Low-Doses of Chemotherapy Drug Could Cause Liver Metastasis

Mouse models of paclitaxel lower than clinical doses showed an increase of liver metastases.

A recent study found that low-doses of paclitaxel (PTX), a common chemotherapy for breast cancer, was shown to increase the likelihood of liver metastasis in mouse models.

In a study published in the FEBS Journal, researchers compared the clinical dose of PTX with a lower than typical clinical dose in mouse models of breast cancer. They discovered that the 2 different doses had completely different effects on the tumor.

At the clinical dose, the drug had beneficial effects, and was shown to have tumor-killing efficacy that halted malignancies. However, the low-dose of PTX created more liver metastasis in the mouse models.

When examined further, researchers found that low-dose PTX acts as a powerful inducer for breast cancer progression in a nuclear factor-kB (NF-kB)-dependent manner, according to the study.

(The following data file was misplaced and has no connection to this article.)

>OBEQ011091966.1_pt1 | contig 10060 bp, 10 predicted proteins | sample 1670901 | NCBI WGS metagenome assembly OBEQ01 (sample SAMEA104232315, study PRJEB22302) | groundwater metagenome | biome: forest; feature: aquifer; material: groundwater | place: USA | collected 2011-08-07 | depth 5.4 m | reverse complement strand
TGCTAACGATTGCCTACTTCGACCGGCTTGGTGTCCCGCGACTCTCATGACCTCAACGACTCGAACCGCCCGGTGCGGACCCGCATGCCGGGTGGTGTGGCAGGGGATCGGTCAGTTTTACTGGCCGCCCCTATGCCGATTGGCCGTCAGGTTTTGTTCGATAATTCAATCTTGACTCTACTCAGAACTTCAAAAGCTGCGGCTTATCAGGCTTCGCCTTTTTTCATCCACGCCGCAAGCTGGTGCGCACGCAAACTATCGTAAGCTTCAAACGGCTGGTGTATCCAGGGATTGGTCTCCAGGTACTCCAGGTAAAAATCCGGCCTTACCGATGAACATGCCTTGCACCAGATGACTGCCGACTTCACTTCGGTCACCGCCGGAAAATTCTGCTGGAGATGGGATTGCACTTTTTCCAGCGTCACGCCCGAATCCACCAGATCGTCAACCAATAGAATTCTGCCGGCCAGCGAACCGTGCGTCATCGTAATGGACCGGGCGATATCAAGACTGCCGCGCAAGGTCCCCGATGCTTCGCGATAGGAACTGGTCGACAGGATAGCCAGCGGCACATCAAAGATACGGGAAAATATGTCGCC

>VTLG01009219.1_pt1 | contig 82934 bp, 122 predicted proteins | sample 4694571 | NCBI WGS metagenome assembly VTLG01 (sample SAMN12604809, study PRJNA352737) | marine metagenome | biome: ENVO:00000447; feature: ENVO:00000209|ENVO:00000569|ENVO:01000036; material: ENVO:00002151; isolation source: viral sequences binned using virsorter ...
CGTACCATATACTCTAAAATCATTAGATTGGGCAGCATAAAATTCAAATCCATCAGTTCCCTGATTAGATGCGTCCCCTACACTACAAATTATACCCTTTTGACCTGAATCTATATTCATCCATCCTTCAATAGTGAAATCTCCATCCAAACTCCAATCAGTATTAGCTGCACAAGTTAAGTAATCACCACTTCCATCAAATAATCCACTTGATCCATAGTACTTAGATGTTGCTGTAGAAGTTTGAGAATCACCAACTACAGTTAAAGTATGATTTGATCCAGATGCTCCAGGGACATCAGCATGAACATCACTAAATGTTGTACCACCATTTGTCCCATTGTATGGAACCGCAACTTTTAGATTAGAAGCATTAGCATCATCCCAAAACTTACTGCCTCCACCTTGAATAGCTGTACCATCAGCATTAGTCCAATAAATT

Researchers found that the metastases in the liver grew much more quickly than in the group receiving the clinical dose of PTX. An upregulation of the breast cancer factor CCL20 was also discovered.

Low-doses were shown to induce inflammatory response. The low-dose causes PTX to lose function as a tumor suppressor and forces tumor metastasis by inducing the repolarization of tumor cells and the reconstruction of the host environment, according to the study.

Lowering the dose of PTX to reduce any toxic side effects could potentially cause metastasis and not be beneficial for the patient, the study concluded.